On Thursday June 22nd Metalworks Institute students had the opportunity to listen to a very informative guest-lecture from acclaimed Canadian musician Randy Bachman. The famed songwriter and founding member of The Guess Who and Bachman Turner Overdrive will be busy this week playing at Toronto Jazz Fest, recording a project at Metalworks Studios, and participating in the filming of an upcoming documentary about his life.
Despite his busy schedule, Randy took two hours out of his day to visit Metalworks Institute where he was interviewed by Music Business Instructor Ron Rogers.
Randy began the interview by sharing some interesting and informative stories about his career, including how he wrote two of his greatest hits – American Woman and Taking Care of Business, on stage, in Kitchener Waterloo and Vancouver respectively.
His advice for students ranged from simple but significant tips like “Learn to roll with the moment” and “If you get an idea in this business you’ve got to write it down – reversing the words changes everything – you’ve got to write it down” to more protracted wisdom:
“It’s funny, when your record’s on the charts and it’s number one or number ten, people think you’re millionaires and you still go home and play a club for $750 bucks a week, you know, that’s the life of a musician. When they think you’ve made it, you haven’t, when they think you’re a has-been, that’s when the money’s coming in.”
Randy then went on to describe the process and advantages of ‘co-writing with yourself’:
“It’s really great to cowrite with yourself and split the money with yourself – I wrote half of that [Taking Care of Business] in like ‘67 and I wrote the other half in maybe ’72. I, in fact, go back to all my old high school Hillary notebooks … and look at my old lyrics, and one or two lines are really good – the rest are throw away – but it’s really good to cowrite with yourself.”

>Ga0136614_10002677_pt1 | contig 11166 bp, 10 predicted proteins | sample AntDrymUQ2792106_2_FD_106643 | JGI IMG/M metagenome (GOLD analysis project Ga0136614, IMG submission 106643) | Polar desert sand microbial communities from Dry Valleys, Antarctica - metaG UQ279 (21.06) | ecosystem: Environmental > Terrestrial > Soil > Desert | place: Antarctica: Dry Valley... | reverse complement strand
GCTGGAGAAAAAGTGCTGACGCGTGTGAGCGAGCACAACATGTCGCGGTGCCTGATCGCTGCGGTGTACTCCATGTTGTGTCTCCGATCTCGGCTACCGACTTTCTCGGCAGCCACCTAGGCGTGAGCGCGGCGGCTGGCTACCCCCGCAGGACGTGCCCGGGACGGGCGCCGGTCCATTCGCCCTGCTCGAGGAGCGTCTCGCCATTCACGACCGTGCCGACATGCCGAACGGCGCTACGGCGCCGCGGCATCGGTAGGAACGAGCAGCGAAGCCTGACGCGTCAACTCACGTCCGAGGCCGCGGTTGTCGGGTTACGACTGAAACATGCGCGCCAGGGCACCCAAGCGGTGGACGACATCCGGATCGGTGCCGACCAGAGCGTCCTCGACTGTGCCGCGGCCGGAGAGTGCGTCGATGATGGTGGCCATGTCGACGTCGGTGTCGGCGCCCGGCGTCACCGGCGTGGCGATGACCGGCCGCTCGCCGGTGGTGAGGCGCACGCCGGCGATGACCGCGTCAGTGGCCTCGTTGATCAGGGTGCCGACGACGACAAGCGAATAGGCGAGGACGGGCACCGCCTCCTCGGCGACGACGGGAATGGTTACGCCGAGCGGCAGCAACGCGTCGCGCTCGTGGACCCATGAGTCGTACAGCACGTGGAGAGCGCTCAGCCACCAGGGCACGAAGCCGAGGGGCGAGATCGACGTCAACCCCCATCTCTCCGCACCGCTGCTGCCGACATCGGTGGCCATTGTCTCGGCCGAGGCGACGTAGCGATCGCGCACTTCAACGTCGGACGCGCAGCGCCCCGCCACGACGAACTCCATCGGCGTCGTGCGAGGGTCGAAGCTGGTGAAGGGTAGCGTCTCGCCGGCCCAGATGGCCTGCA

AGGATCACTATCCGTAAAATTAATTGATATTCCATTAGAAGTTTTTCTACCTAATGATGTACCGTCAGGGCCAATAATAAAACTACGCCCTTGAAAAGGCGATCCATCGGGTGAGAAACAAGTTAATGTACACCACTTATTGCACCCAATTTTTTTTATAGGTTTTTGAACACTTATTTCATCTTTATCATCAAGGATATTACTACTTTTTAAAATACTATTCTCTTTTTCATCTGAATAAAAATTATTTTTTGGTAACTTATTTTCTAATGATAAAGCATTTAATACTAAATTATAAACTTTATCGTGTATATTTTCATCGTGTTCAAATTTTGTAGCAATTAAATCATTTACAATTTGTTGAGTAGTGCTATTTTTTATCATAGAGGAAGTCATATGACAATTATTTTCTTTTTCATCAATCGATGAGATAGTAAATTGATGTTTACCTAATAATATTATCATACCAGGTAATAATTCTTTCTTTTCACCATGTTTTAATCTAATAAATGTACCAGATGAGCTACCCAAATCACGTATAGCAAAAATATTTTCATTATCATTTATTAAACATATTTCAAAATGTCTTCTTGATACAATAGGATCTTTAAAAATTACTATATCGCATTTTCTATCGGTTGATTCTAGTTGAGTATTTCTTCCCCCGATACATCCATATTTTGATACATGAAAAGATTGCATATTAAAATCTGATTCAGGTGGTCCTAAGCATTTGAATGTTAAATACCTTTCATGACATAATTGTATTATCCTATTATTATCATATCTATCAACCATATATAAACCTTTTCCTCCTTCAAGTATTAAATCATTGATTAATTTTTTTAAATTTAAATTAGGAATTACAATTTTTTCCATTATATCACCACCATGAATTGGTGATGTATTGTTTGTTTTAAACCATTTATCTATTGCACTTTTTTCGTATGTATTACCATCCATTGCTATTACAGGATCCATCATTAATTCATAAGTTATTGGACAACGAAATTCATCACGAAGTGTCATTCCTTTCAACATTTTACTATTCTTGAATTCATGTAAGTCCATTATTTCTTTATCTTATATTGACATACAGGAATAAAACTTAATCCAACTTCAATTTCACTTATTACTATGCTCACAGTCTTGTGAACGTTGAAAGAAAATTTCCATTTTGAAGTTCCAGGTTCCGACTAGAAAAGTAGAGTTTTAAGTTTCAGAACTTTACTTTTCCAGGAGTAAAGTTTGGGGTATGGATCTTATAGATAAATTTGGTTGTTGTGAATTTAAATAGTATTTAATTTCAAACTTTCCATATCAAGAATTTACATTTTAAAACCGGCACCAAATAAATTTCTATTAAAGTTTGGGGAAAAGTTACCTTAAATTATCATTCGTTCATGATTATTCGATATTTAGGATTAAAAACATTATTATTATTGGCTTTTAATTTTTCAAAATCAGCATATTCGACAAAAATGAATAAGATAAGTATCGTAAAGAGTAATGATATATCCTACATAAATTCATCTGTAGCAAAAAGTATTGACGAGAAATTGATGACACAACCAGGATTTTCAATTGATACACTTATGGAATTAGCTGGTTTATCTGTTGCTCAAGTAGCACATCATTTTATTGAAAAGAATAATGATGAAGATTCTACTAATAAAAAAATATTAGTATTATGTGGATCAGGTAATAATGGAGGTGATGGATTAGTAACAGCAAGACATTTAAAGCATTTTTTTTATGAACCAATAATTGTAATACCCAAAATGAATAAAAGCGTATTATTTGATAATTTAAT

Near the end of his talk – just before opening the floor and answering a number of student questions – Randy read students some prepared advice from his blackberry:
“The dreams in life don’t always end in satisfaction and the road to success is always under construction. Failure is successfully finding what doesn’t work. Success is finding out what does work by failing. The best way to predict your future is to invent it. Neil Young told me this – be fierce, ferocious, fearless, and relentless. Nothing in the world can take the place of persistence; talent will not. There’s nothing more common than talented people who are unsuccessful; they play in their basement. Genius will not; unrewarded genius is almost a proverb. Education alone will not; the world is full of educated derelicts. Persistence and determination alone are omnipotent…the will to succeed will succeed. If the goal and the dream is of the utmost importance, your only option is to achieve it.”
And then he summed up “In other words, don’t take no for an answer. If somebody says no, say thank you very much [and] go around them.”
Randy drew on his 40+ years of experience as a professional musician to deliver a talk that was equal parts informative, entertaining, and inspiring, sharing stories which shed light on the evolution of the music business and the often weird, wonderful, and unexpected way that art comes into being.